It’s “inspiring to be with so many like-minded educators trying new things with students,” says one educator at SPARK School at Kyrene de las Manitas in Phoenix, Arizona.
“At the end of the day, I am beat but after these meetings, I am so inspired!!!,” writes another educator from Brinton Elementary in Mesa, Arizona.
They’re just two of hundreds of educators who are participating in networked cohorts designed to support schools and teams of educators transitioning to Next Education Workforce teaming models. Arizona State University’s Mary Lou Fulton Teachers College launched the first elementary education cohort with 30 educators in August and has quickly expanded to include 200 educators across five cohorts this spring.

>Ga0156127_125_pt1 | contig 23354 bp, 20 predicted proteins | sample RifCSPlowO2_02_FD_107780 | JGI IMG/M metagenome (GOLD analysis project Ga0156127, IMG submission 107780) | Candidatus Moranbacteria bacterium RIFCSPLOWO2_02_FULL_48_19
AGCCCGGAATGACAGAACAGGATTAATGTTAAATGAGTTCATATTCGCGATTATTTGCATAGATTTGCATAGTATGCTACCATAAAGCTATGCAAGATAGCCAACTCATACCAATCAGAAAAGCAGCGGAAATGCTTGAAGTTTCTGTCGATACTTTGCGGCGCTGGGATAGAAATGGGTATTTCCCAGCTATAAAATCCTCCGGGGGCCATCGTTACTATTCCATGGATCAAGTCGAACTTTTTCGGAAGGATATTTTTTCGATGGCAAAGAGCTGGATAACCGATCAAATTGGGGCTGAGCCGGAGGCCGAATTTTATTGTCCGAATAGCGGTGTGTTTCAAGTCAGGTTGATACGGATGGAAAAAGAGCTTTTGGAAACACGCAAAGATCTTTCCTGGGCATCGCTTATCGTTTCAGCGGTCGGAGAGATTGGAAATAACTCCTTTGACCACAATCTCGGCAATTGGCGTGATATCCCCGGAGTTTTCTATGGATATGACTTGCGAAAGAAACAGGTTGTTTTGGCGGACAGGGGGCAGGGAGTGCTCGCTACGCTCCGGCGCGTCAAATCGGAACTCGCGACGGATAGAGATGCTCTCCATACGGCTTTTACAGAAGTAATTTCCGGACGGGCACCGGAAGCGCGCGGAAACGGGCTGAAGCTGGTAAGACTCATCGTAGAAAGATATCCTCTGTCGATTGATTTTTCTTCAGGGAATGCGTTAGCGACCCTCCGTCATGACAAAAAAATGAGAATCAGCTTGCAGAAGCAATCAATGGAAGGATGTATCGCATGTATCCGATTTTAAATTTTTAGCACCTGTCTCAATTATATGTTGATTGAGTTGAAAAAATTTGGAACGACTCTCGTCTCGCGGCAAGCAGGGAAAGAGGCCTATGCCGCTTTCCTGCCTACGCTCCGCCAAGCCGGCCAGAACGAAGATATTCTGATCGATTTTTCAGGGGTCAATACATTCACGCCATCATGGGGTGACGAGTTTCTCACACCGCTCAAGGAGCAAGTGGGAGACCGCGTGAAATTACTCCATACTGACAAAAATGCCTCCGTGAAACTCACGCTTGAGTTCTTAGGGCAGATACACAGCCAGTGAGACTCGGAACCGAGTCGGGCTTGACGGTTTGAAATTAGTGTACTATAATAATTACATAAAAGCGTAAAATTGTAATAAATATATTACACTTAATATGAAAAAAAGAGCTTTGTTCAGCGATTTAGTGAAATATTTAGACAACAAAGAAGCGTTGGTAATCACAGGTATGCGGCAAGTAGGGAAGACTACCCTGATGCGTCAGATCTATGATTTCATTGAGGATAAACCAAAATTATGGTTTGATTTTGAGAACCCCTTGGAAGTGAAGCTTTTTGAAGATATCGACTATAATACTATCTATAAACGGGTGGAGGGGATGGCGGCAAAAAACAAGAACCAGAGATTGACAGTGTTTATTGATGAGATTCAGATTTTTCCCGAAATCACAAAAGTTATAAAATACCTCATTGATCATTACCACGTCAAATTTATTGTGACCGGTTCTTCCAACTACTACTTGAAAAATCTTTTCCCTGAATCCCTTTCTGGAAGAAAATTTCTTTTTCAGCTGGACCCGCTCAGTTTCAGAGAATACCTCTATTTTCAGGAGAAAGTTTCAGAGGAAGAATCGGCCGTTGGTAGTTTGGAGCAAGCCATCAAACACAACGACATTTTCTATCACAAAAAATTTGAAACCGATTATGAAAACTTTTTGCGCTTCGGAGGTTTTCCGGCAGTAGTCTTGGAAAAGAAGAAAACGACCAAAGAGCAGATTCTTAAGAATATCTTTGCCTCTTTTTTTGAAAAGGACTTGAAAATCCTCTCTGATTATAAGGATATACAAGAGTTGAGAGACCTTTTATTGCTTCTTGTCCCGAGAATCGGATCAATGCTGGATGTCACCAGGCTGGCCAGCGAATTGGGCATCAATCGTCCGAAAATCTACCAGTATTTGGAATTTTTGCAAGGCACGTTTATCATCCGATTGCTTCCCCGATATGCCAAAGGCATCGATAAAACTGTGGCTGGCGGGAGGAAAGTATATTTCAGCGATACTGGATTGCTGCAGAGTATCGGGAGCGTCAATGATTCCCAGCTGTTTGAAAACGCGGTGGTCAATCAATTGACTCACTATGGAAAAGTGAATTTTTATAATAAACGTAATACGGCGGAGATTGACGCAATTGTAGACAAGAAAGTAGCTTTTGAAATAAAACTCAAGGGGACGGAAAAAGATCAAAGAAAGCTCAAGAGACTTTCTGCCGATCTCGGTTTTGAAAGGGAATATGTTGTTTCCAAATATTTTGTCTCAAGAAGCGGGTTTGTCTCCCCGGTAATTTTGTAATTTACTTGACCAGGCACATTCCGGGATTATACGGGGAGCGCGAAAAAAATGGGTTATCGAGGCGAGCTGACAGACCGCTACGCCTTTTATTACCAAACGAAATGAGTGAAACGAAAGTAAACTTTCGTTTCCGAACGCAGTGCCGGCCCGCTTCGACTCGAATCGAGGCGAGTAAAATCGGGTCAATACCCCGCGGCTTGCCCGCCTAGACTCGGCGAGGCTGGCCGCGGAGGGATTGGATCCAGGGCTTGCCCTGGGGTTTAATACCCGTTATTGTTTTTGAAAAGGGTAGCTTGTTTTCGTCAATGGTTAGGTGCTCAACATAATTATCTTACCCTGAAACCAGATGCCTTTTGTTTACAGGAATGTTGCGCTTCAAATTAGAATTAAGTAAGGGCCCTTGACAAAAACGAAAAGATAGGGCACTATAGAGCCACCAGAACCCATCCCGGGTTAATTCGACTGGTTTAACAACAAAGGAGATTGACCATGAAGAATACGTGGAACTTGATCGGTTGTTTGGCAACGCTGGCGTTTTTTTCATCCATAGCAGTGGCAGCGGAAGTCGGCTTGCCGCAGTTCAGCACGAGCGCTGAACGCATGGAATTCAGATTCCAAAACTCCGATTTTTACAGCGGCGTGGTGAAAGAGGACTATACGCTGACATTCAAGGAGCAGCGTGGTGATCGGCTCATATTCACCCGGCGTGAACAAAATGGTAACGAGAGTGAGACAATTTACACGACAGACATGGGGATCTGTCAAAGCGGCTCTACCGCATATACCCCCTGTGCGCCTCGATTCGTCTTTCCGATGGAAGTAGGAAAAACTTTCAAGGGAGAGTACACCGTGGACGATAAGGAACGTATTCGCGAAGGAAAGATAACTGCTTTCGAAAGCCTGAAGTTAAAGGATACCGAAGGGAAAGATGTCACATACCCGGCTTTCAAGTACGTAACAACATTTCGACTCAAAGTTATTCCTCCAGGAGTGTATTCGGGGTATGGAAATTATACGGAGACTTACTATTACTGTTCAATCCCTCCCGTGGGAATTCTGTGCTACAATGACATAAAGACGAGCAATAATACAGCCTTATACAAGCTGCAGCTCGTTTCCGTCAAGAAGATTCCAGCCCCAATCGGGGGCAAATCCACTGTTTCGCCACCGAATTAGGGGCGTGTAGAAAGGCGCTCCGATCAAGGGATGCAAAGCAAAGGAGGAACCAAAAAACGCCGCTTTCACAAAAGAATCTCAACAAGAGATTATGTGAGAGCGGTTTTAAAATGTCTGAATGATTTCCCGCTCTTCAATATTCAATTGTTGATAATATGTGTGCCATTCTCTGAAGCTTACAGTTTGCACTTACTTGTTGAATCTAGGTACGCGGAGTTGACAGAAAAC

“We heard again and again from educators that they wanted to be able to talk to each other,” says Lisa Wyatt, senior program strategist at MLFTC. “This is a dedicated time every month for educators — teachers, instructional designers and school leaders — to explore new concepts outside of the day-to-day demands of school.”
In this video Q&A, Wyatt discusses the power of the networked cohort, challenges teams face, and the results so far.